This laptop has two top-of-the-line graphics cards. This laptop has mechanical keyboard switches, and Intel's latest high-performance CPU, and an 18.4-inch screen and a subwoofer. This laptop is massive and massively expensive. This laptop is barely a laptop. It's a monster.
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Virtual reality is great and all, but it needs a little more space — especially if you're using a room-scale HTC Vive. And that probably means you're going to want to set up your powerful VR gaming PC in an open area like your living room. And that means you're going to want a PC that can hide out of the way in your TV cabinet. Enter the MSI Trident, the world's smallest VR-ready PC.
You haven't really experienced PC gaming if you've been playing on a laptop instead of a desktop. You've enjoyed the convenience of taking your games anywhere, but you've sacrificed playability for mobility. Your games are rarely pretty. You run things on mid-to-low settings. The newest games struggle. But with Nvidia's latest new line of mobile video cards based on the Pascal chip architecture, that's all going to change. Nvidia just closed the gap between mobile and desktop PC gamers, and made VR accessible to a much larger audience.
If you want your new PC to run Intel's newest and most powerful ever Broadwell-E processors, you need an equally powerful motherboard. This high-end gear is usually somewhat more expensive than mainstream tech — you have to pay to play — but it comes with a bunch of extras that make it worth the extra asking price. That's a very accurate summary of the MSI X99A XPower Gaming Titanium, a $700 motherboard that integrates every single feature you could possibly need from a powerful gaming or content creation rig. Here are five things you need to know about it.
Gaming PCs are meant to be big, right? They're meant to be in full-sized PC tower cases, with big loud case fans. And they're usually pretty ugly, if we're honest, and dump a whole bunch of waste heat at your feet while you're playing games. Oh, and they're meant to be built from off-the-shelf components, which means you're almost always better off buying them yourself and putting your own machine together rather than buying a pre-built machine. MSI's tiny Vortex G65 powerhouse gaming PC challenges all that.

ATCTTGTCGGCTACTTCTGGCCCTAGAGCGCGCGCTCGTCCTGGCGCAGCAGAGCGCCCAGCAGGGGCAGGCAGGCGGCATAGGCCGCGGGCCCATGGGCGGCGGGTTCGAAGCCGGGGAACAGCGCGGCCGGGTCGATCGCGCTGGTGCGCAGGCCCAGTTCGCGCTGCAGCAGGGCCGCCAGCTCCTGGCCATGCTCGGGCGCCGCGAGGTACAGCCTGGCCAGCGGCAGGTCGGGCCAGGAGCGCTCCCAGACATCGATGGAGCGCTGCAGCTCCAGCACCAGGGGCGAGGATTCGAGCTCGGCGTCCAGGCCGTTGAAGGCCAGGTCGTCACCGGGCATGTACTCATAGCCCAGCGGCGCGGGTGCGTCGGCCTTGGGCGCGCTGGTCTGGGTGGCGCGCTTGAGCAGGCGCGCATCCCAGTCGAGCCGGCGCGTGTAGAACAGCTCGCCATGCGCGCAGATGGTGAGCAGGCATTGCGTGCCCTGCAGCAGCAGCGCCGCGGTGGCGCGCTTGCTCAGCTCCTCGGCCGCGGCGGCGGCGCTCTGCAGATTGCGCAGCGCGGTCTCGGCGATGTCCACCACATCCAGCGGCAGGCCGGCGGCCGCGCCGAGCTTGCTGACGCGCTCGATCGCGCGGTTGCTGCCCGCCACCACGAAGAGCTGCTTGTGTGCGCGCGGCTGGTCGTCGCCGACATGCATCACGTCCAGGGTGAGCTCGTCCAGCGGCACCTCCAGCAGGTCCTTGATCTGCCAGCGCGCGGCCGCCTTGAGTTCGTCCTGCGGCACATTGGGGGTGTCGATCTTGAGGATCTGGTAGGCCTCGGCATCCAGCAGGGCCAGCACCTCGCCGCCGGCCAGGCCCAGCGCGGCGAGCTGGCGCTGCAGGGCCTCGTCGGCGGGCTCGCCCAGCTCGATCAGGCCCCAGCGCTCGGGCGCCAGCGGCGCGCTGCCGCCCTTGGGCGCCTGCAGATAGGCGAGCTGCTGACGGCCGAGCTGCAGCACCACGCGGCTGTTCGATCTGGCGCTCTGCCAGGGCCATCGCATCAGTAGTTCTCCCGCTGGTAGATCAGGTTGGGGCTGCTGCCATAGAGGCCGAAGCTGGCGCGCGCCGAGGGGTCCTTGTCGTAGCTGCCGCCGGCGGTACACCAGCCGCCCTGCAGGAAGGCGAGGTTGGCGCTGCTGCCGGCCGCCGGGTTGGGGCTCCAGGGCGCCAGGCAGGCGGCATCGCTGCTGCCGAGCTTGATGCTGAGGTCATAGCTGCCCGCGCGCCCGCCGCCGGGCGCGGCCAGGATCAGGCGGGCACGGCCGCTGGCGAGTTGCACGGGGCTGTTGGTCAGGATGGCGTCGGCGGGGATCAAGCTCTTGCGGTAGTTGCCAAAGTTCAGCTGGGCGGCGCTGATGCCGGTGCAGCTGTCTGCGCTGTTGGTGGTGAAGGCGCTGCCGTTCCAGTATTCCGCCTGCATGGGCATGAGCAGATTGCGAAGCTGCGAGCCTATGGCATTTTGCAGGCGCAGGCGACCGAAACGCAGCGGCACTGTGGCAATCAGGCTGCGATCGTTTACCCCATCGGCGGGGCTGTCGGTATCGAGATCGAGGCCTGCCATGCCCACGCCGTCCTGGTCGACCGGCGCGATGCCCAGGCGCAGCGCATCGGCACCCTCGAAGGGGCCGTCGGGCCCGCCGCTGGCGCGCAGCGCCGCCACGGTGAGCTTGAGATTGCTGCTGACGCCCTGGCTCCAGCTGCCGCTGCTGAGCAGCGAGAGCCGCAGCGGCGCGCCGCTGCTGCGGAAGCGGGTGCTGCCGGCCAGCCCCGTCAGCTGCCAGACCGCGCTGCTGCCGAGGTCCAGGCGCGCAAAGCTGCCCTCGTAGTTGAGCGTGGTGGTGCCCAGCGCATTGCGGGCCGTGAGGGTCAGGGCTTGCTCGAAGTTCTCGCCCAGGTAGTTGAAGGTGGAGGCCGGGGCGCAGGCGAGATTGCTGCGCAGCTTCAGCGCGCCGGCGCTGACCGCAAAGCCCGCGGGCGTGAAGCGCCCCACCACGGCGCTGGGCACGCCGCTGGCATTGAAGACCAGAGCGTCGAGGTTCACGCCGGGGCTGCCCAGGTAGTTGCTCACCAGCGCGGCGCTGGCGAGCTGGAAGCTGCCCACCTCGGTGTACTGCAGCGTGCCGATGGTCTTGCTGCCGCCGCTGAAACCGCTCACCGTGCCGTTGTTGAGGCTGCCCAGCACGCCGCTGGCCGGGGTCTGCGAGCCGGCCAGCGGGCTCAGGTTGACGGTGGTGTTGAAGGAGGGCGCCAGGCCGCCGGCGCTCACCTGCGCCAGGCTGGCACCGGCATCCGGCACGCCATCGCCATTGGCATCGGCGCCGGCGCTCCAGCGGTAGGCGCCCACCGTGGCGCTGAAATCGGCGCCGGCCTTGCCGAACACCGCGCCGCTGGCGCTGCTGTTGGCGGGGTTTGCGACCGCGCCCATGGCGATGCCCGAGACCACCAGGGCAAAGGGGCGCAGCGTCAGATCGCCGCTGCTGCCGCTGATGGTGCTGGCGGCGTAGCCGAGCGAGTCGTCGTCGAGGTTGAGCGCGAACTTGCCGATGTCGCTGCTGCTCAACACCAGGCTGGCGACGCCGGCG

MSI loves a good gaming laptop — it's the brains behind the phenomenally powerful GT80 Titan, among others. That trend continues at Computex 2016, but MSI has also thrown its considerable weight behind small-form-factor gaming PCs too, all of which are VR ready.
Computex 2016 is all this week in Taipei, Taiwan — and it's where you want to be if you're interested in all the new components and gadgets that you'll be using inside and around your gaming PC over the next year. All the major tech brands will have stands and exhibitions on show, with new technologies alongside PC overclocking and case modding competitions, as well as new peripherals like keyboards, mice and headsets. Here's what we know is coming, and what we're hoping for.
USB Type-C is (thankfully) becoming more and more popular around the tech world — we're seeing it appear in new phones like the LG G5 and HTC 10, as well as in laptops like the new Razer Blade Stealth and Apple's own MacBook. Hardcore desktop PCs are getting it on their rear I/O panels, too, but this new top-of-the-line gaming motherboard from MSI is the first with pin-outs for a USB Type-C port on the front of your machine. Now we just have to wait for a case to put it in.
If you've held off on building a new PC for a couple of years, then the computing world has well and truly passed you by. Things have changed. No longer is gaming the exclusive domain of big, Extended ATX PC cases with equally massive motherboards and two or three graphics cards in SLI. In 2016, your gaming PC genuinely can be the same one that sits in the corner of your living room. I've been looking for a good, small motherboard for a top of the line Core i7 Skylake CPU for a little while, and I think I've decided on MSI's tiny Z170I Gaming Pro AC.